Drug Companies Escape Liability for Illegal Practices

In 2011, two former pharmaceutical sales representatives brought a qui tam False Claims Act case against pharmaceutical giant Bristol-Myers Squibb Co. and Otsuka America Pharmaceutical, Inc., alleging that these companies illegally marketed an anti-psychotic drug for use by the elderly and children, even though it had not been approved for such use. In addition, the sales representatives alleged that the pharmaceutical companies paid illegal kickbacks to psychiatrists to increase prescriptions. In March, 2015, United States District Judge William Bertelsman dismissed these False Claims Act claims, holding that the sales representatives’ allegations did not provide a strong enough inference that false claims had actually been presented as a result of Defendants’ actions. However, the Court allowed the sales representatives’ retaliation claims to proceed, holding that 2010 amendments to the False Claims Act’s whistleblower protection provision expanded the scope of such claims. United States ex rel. Ibanez, et al. v. Bristol-Myers Squibb Co., et al., No. 1:11-cv-029, 2015 U.S. Dist. LEXIS 39394 (S.D. Ohio Mar. 27, 2015).

The sales representatives then moved for leave to amend their complaint to add the detail to the False Claims Act claims that the Court believed were missing. But in a stunning turn, the Court denied the motion. The Court held that since some of the sources of information that the sales representatives relied on to get this detail constituted public disclosures, the sales representatives could not proceed with the case. United States ex rel. Ibanez, et al. v. Bristol-Myers Squibb Co., et al., No. 1:11-cv-029 (S.D. Ohio Sept. 24, 2015).

The False Claims act does contain a public disclosure bar that prohibits certain actions whose allegations are publicly disclosed in one of several specific sources, such as Federal reports or the news media. However, a qui tam relator may still proceed with the case if they qualify as an original source. Following the 2010 amendments to the False Claims Act, an original source is someone who either (1) disclosed the information to the Government prior to the public disclosure or (2) who has knowledge that is independent of and materially adds to the publicly disclosed allegations or transactions.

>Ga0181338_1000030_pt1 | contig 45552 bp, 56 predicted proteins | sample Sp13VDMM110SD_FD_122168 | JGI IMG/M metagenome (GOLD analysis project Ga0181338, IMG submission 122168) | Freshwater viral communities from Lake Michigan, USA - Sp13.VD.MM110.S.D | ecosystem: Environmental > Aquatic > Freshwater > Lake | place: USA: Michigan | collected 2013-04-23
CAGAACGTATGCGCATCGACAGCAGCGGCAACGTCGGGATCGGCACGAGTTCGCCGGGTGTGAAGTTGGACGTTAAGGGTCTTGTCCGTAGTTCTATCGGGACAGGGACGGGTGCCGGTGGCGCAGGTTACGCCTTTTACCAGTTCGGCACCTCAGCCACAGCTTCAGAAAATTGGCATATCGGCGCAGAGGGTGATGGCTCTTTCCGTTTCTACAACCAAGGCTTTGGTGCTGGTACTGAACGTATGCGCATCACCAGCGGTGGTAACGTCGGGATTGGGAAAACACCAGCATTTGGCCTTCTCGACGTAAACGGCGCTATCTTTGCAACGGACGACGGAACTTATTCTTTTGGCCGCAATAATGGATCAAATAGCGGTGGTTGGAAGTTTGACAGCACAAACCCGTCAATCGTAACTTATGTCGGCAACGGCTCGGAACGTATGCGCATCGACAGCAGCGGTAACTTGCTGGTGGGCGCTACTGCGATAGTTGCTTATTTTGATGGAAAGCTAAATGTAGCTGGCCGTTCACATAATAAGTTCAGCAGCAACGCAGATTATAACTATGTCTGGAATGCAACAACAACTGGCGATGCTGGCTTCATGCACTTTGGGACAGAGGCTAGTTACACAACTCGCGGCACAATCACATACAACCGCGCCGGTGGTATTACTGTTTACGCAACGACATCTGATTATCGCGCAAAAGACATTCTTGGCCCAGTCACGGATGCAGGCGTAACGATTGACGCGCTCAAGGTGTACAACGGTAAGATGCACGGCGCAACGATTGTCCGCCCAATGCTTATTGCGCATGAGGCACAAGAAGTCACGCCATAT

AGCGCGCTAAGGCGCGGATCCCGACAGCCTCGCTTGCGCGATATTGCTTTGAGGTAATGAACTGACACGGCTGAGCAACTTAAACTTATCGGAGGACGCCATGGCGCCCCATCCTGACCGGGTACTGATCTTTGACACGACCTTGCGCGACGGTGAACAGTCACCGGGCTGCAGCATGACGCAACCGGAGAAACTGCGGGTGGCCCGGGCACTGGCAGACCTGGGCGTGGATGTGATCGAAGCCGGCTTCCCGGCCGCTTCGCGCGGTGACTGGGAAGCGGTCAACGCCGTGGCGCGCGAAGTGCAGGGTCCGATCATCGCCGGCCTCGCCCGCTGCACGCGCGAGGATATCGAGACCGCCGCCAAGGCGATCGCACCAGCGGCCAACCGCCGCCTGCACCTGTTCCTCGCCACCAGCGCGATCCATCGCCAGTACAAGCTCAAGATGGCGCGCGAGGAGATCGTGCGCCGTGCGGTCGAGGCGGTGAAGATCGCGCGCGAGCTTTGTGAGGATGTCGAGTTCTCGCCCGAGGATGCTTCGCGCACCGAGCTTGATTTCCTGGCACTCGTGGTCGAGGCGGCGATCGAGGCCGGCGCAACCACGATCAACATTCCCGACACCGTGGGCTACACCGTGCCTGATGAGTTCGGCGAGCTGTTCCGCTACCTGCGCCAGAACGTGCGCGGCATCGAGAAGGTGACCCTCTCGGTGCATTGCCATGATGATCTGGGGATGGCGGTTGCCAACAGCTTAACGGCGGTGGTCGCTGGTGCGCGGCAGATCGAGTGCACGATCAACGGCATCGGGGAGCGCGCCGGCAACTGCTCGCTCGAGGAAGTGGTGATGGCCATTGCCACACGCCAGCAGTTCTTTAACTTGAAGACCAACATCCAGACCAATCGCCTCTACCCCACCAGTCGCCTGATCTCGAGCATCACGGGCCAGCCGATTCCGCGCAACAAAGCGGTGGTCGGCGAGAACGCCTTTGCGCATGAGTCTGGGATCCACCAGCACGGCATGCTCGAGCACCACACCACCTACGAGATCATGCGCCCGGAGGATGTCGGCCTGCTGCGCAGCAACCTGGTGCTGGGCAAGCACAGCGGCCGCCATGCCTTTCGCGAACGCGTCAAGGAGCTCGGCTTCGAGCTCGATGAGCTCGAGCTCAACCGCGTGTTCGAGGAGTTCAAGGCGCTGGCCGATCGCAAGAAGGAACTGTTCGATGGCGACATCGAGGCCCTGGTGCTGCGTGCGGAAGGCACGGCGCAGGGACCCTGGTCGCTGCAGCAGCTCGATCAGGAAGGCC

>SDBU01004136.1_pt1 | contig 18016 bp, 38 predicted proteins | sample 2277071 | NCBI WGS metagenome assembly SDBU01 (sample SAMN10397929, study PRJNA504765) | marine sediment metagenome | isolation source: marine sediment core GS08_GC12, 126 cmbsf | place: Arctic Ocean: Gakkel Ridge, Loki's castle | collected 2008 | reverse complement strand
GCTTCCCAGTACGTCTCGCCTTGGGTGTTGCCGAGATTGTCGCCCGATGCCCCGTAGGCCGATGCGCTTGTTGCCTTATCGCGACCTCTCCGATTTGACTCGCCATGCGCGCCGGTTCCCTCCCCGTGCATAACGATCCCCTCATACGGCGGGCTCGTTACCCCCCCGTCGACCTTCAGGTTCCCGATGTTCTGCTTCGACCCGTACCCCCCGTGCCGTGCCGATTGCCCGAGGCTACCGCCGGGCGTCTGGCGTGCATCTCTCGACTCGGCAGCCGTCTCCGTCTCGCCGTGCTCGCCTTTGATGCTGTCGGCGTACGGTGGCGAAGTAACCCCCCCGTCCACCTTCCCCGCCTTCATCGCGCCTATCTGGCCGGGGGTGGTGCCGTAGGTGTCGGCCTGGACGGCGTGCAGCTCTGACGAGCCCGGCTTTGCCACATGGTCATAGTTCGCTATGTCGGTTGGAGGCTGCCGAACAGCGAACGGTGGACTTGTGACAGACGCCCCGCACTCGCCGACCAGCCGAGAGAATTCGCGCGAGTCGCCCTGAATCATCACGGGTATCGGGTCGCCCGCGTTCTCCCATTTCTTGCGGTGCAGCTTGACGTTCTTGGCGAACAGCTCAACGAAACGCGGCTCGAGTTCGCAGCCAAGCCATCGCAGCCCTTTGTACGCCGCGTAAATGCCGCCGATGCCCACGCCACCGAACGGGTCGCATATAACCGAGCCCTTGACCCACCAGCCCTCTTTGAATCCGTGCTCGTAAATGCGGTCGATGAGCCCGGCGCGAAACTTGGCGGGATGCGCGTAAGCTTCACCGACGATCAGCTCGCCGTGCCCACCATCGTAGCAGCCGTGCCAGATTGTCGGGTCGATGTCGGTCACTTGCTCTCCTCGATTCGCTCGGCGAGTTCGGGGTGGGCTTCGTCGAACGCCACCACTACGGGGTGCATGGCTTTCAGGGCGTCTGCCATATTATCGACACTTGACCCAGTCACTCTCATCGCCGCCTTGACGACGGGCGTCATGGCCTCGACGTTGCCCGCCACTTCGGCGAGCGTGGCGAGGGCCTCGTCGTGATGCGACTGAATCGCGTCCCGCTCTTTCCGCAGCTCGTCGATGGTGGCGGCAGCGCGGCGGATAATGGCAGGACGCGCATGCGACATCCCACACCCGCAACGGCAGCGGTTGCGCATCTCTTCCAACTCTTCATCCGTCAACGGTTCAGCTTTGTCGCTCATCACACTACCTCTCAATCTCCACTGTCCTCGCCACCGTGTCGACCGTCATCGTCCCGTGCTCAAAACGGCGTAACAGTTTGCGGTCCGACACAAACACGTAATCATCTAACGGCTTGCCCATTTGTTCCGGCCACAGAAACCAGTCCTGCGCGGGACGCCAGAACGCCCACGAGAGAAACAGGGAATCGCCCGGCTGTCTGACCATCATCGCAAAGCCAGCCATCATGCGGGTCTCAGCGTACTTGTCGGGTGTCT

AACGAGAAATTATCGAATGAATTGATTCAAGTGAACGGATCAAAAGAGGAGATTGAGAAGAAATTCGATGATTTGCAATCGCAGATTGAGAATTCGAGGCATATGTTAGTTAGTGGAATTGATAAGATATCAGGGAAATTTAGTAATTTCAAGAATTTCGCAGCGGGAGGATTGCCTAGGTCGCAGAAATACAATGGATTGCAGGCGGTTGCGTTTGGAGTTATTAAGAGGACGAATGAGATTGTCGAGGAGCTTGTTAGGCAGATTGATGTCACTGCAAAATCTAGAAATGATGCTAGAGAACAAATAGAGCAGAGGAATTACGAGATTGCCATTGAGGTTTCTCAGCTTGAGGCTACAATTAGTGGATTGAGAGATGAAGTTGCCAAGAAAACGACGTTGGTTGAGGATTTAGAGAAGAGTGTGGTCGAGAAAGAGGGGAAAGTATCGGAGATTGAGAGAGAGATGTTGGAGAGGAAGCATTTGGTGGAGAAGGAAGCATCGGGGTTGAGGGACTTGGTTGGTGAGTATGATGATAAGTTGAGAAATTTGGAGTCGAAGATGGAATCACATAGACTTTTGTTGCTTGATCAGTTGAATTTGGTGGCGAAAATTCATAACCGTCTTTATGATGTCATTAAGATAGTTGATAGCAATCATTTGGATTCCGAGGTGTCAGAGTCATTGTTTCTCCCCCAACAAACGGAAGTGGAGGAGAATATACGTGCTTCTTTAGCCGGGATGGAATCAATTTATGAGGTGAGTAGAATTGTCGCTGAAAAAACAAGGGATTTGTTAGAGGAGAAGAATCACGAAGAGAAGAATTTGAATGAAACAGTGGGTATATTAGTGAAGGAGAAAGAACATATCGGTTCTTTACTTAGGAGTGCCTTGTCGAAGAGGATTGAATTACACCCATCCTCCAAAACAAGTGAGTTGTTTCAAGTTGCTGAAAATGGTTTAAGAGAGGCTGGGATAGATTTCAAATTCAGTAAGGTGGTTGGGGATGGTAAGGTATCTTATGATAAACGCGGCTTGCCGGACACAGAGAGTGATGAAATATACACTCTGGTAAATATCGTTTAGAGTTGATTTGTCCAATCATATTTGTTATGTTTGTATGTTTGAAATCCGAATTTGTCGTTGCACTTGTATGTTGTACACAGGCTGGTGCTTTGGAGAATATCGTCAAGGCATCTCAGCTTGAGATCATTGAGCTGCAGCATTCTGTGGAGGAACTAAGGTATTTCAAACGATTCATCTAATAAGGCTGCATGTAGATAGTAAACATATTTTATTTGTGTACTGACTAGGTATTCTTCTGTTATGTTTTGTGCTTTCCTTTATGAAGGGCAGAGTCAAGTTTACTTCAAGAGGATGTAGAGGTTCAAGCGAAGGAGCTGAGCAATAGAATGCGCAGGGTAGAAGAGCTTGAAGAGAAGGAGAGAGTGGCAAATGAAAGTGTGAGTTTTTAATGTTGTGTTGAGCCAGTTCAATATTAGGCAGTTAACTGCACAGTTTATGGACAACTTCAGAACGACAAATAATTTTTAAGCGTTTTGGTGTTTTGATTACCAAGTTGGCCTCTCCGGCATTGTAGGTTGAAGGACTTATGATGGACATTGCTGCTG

Because these sales representatives alleged information highly unlikely to be found in any public source, it seems that they should have been permitted to proceed with the False Claims Act case as original sources. Instead, without citation, the Court held that the sales representatives could not proceed with the case because they were not original sources of the publicly disclosed allegations.

This holding makes little sense. The point of the original source provision is to allow persons with independent knowledge to proceed even when there has been a public disclosure. In fact, the Court’s decision conflicts with a Supreme Court decision. In Rockwell Int’l Corp. v. United States, 549 U.S. 457, 470-72 (2007), the Supreme Court held that a relator qualifies has an original source when they have independent knowledge of their allegations, and that a showing of independent knowledge of the publicly disclosed allegations is not required.

Helmer, Martins, Rice, & Popham does not represent any parties to this case. Nevertheless, this decision is important to whistleblowers seeking to hold pharmaceutical companies responsible for illegally marketing their products in violation of the law. If you are aware of illegal claims to Government healthcare programs, contact us to discuss your options.